Wednesday, April 17, 2019

Bill would aid tracking of rural crime
Aiming to slow rural crime and collect more data about the problem, a bill in the state Legislature would create a new category in the Penal Code: agricultural grand theft. Fines collected from persons convicted of agricultural grand theft would support rural crime-prevention programs. A California Farm Bureau policy advocate says the new category would also allow better tracking of crimes affecting farms and ranches.

Factors combine to reduce onion supplies
Rainy winter and spring weather has slowed onion season along the California-Oregon border, and a national group predicts short supplies this spring. Farmers in the Klamath Basin say they would typically start planting onions this week, but fields have remained too muddy. The National Onion Association says it expects tight supplies for the next few months, due to factors including weather problems in the U.S., reduced imports and increased demand.

Census provides data on California farms, ranches
Use of solar panels and other renewable-energy systems on California farms and ranches more than doubled in five years, according to the new U.S. Census of Agriculture. California leads the nation in on-farm renewable energy. Among other data, the census shows about 37 percent of the state’s farmers and ranchers are female; about 10 percent are military veterans; and the great majority of farms and ranches are owned by individuals, families or partnerships.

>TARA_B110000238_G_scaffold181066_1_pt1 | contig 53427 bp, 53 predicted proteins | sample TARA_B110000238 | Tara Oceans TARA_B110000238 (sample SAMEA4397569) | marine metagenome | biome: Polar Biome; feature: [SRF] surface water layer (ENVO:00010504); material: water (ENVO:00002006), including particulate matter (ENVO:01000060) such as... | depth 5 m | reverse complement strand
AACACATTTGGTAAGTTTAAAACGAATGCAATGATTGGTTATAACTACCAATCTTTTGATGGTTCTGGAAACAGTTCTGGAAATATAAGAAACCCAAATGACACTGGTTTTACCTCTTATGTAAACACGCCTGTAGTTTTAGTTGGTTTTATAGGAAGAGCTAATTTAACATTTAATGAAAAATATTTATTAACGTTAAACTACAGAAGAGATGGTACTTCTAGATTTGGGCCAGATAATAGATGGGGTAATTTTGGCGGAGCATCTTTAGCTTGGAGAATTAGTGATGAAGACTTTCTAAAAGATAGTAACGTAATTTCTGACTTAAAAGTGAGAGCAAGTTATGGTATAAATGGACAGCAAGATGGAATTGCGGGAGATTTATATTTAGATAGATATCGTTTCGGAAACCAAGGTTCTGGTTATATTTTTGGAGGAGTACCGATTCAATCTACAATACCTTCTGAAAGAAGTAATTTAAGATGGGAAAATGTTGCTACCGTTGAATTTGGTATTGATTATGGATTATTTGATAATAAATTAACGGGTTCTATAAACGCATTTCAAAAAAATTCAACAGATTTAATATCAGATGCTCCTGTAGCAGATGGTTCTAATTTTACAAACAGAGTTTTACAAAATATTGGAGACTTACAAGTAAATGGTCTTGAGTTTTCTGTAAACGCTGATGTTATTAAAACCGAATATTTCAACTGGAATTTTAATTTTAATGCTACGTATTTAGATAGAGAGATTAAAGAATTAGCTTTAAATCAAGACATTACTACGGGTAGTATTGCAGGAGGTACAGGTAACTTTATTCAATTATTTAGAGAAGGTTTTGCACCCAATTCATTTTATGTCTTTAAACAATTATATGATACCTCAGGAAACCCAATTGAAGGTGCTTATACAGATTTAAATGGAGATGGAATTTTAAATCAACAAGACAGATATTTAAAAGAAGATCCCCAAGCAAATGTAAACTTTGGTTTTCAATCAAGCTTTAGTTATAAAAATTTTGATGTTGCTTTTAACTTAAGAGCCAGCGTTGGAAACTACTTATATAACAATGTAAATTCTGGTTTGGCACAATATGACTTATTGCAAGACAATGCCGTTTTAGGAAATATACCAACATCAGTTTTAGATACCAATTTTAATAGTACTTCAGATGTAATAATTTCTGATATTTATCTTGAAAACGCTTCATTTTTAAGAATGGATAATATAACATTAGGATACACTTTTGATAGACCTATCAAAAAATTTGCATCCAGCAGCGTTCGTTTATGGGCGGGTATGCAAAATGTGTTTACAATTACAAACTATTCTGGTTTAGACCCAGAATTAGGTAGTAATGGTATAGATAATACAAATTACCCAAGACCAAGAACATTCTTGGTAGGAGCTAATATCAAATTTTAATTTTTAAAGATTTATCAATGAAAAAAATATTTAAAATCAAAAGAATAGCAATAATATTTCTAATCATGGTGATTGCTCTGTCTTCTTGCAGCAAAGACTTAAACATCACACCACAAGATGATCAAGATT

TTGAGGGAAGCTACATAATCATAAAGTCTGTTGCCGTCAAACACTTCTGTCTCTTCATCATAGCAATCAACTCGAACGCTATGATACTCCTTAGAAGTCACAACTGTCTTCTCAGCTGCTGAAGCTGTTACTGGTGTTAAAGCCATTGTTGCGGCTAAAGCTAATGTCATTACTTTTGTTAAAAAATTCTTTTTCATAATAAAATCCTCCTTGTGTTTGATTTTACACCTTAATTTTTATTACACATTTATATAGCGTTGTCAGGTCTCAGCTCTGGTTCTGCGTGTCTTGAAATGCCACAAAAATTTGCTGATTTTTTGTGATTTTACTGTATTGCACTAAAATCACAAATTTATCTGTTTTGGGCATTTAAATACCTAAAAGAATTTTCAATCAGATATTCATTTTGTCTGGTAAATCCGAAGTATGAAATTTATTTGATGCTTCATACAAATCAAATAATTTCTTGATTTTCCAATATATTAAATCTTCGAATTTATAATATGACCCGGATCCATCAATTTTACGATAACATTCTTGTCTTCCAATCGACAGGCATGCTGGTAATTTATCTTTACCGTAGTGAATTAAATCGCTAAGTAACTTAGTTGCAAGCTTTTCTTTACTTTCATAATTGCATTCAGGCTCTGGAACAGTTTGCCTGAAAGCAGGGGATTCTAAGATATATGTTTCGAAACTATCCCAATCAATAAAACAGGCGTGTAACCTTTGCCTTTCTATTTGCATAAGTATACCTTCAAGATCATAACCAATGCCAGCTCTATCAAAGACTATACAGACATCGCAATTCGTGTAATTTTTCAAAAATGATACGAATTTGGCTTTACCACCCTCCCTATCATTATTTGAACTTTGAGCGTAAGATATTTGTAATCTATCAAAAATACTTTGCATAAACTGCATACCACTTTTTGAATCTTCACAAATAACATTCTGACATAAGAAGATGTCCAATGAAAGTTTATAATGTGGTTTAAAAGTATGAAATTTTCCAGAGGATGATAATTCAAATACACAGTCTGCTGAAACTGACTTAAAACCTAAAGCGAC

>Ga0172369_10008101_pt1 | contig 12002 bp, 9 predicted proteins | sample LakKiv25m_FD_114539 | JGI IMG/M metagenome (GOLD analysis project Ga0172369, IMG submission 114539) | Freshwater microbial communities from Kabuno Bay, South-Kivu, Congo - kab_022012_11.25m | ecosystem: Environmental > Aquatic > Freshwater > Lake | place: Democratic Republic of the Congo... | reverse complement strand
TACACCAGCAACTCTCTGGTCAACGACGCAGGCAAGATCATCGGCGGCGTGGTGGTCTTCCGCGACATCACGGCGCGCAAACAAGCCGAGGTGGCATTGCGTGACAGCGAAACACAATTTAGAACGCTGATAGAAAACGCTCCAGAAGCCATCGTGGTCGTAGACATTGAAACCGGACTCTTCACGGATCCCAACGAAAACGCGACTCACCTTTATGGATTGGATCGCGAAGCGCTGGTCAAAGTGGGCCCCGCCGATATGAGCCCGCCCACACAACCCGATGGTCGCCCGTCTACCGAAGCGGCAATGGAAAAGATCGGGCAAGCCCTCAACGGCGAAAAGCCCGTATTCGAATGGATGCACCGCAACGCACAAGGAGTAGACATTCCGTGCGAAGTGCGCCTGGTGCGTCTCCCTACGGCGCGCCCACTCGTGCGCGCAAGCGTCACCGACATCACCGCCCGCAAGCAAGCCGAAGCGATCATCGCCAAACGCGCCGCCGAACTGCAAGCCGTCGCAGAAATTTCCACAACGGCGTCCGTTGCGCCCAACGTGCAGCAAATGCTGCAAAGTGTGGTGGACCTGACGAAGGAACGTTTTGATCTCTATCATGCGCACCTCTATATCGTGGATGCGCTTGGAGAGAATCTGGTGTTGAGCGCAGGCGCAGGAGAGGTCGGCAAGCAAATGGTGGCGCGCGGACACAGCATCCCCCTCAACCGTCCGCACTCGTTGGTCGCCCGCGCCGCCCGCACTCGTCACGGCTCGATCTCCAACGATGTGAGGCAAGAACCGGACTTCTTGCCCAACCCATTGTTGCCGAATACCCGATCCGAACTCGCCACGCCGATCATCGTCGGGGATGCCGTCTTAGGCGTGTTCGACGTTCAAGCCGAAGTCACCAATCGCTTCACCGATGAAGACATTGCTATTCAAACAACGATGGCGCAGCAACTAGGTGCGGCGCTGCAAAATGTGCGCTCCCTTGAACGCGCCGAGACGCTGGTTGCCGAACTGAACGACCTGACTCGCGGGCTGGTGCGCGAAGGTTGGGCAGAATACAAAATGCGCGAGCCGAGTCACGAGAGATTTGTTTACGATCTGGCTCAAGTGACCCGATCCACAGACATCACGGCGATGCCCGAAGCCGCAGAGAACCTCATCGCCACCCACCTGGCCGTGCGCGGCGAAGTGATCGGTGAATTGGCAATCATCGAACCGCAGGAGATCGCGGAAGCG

Satellite imagery could be harnessed for fire warnings
It wasn’t feasible a few months ago, but a University of California professor now believes it’s possible to create an early-warning system for wildfires, using existing satellite imagery. The UC Berkeley professor says data from a weather satellite and other systems can now be synthesized into a single application that could alert public-safety agencies and residents to wildfire movement.


The California Farm Bureau Federation works to protect family farms and ranches on behalf of nearly 36,000 members statewide and as part of a nationwide network of more than 5.5 million Farm Bureau members.